Platinum Jubilee: The Queen’s Coronation will be open until 26th September and showcase items of Her Majesty’s dress and jewellery.

Windsor Castle's Jubilee display

Source: Royal Collection Trust / All Rights Reserved.

Curator Caroline de Guitaut puts the finishing touches to the display of Her Majesty The Queen’s Coronation Dress and Robe of Estate in St George’s Hall, Windsor Castle.

The Queen’s Coronation took place at Westminster Abbey on 2nd June 1953 with three million people lining the processional route in London and an estimated 27 million people – over half of the UK population – watching on TV. 

Windsor Castle Coronation display

Source: Royal Collection Trust / © Her Majesty Queen Elizabeth II 2021

A highlight of the display is a portrait of The Queen by Sir Herbert James Gunn.

The display is included in general admission tickets to Windsor Castle and includes Her Majesty’s Coronation Dress and Robe of Estate which groups can see in St George’s Hall, the largest room in the castle.

Designed by the British couturier Sir Norman Hartnell, the Coronation Dress was created in the finest white duchesse satin, richly embroidered in a lattice-work effect with floral emblems in gold and silver thread and pastel-coloured silks, encrusted with seed pearls, sequins and crystals.

Hartnell, who had previously designed The Queen’s wedding dress in 1947, submitted eight designs for consideration. Her Majesty selected the eighth design but requested that the emblems of the seven independent states of which she was monarch be incorporated, together with those of England, Scotland, Ireland and Wales.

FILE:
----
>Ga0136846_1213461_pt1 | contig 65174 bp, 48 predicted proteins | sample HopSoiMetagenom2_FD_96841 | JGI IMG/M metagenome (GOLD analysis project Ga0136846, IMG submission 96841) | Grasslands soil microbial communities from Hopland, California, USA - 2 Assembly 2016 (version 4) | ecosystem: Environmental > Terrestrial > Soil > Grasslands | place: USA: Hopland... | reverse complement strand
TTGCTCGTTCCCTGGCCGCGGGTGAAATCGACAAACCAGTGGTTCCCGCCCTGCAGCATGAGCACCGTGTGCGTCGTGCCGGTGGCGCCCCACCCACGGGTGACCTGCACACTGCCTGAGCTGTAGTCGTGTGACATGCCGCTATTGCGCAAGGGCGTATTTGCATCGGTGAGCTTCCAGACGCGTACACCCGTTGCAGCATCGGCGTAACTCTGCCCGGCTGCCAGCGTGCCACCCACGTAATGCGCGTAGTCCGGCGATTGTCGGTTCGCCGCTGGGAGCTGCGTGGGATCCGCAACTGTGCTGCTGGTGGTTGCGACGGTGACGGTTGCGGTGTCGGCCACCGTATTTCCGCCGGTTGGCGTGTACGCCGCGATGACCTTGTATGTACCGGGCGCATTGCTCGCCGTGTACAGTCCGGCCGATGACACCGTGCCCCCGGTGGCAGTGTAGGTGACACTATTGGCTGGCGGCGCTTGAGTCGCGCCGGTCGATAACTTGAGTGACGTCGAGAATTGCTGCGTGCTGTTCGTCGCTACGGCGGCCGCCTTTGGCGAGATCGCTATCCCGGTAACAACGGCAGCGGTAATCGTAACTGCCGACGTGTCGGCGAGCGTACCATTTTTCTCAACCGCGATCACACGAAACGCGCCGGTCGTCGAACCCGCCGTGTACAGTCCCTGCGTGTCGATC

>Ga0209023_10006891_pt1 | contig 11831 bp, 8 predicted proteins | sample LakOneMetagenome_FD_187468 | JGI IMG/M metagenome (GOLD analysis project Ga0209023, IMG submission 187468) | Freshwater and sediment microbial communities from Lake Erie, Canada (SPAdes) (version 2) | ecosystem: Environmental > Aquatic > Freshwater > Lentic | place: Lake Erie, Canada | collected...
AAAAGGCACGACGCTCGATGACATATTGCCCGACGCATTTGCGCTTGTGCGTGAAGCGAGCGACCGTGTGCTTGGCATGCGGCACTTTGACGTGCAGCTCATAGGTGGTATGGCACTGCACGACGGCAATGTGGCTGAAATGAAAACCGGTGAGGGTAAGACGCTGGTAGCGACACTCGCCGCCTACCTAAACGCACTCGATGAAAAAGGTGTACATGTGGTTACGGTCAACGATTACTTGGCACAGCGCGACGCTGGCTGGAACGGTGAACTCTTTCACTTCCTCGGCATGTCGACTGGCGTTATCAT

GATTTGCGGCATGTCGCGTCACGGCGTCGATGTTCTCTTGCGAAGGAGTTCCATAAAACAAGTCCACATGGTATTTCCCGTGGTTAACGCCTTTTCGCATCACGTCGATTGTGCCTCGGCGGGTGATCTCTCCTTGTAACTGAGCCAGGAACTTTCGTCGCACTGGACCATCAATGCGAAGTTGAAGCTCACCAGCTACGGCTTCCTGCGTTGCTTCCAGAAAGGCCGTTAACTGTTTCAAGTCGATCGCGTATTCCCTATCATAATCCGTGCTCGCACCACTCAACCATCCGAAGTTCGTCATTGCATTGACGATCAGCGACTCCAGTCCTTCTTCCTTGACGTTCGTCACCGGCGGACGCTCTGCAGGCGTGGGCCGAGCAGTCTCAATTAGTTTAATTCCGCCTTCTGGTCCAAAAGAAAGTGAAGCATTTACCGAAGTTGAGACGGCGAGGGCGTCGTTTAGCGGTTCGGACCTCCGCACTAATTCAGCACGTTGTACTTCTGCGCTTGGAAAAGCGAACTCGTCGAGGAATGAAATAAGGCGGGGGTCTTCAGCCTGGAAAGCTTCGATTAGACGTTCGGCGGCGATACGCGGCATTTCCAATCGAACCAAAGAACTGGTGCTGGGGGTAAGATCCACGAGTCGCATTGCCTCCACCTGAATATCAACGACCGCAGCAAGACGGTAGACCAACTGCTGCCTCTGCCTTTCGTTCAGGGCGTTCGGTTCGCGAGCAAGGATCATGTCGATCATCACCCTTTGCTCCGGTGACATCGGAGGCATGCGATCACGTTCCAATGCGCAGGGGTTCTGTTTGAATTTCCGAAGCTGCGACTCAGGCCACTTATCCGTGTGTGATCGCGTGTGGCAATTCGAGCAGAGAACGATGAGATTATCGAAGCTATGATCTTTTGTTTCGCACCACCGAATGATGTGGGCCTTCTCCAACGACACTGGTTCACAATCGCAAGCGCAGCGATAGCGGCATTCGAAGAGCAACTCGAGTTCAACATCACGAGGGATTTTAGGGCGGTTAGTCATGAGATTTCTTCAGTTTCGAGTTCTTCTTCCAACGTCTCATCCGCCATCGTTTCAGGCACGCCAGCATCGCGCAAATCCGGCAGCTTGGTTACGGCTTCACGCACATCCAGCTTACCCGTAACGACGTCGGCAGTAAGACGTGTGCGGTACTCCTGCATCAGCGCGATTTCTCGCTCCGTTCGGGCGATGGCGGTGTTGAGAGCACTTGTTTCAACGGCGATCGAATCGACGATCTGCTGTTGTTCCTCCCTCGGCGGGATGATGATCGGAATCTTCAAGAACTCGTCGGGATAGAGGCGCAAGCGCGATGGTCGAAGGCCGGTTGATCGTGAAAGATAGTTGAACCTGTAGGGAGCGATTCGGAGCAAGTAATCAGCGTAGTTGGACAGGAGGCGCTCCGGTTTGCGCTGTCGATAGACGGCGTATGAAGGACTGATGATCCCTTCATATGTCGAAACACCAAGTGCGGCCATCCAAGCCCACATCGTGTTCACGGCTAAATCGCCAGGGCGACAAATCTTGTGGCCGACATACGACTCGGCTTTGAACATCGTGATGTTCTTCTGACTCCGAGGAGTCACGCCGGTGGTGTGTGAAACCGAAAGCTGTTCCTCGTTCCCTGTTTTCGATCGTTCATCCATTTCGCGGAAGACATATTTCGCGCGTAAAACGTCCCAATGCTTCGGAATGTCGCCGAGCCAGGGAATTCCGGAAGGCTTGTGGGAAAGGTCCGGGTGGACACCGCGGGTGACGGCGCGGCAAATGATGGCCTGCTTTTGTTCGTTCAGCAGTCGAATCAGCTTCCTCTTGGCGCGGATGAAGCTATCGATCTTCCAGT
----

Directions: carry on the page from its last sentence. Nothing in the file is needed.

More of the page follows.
A colourful sketch of Hartnell’s ninth and final design is on display alongside original embroidery samples, giving visitors an insight into the process of designing the dress.

The goldwork embroidery design on the Queen’s Robe of Estate features wheat ears and olive branches, symbolising prosperity and peace. It took 12 embroideresses, using 18 different types of gold thread, more than 3,500 hours to complete the work between March and May 1953. 

A highlight of Platinum Jubilee: The Queen’s Coronation will be a two and a half metre tall portrait of The Queen by Sir Herbert James Gunn.

Her Majesty is depicted in the Throne Room at Buckingham Palace wearing the Coronation Dress, Robe of Estate, Coronation Necklace and Earrings, Diamond Diadem and the Collar and Badge of the Most Noble Order of the Garter.

What else can visitors see? 

  • Her Majesty’s Coronation Necklace and Earrings are on display in the Lantern Lobby. Originally made for Queen Victoria in 1858 and comprising of 28 diamonds, the necklace was subsequently worn by Queen Alexandra, Queen Mary and Queen Elizabeth (The Queen Mother) at their coronations in 1902, 1911 and 1937 respectively. 
  • A group of four brooches belonging to Her Majesty, each representing a nation of the United Kingdom, with a sprig of shamrock for Northern Ireland, sprays of daffodils for Wales, thistles for Scotland and roses for England. The brooches are made of gold, set with white, pink and yellow diamonds and, for the shamrock, emeralds. 
  • Also presented are brooches representing the emblems of some Commonwealth countries. These include the Canadian Maple-leaf Brooch, worn by Her Majesty (then Princess Elizabeth) on her first visit to Canada in 1951; the Flame-Lily Brooch, the emblem of Zimbabwe, which was pinned to The Queen’s mourning clothes when she returned to Britain from Kenya after the death of her father in 1952; the New Zealand Silver Fern Brooch, the Australian Wattle Brooch, and the Sri Lanka Brooch. 

For more information about group visits to Windsor Castle and tickets visit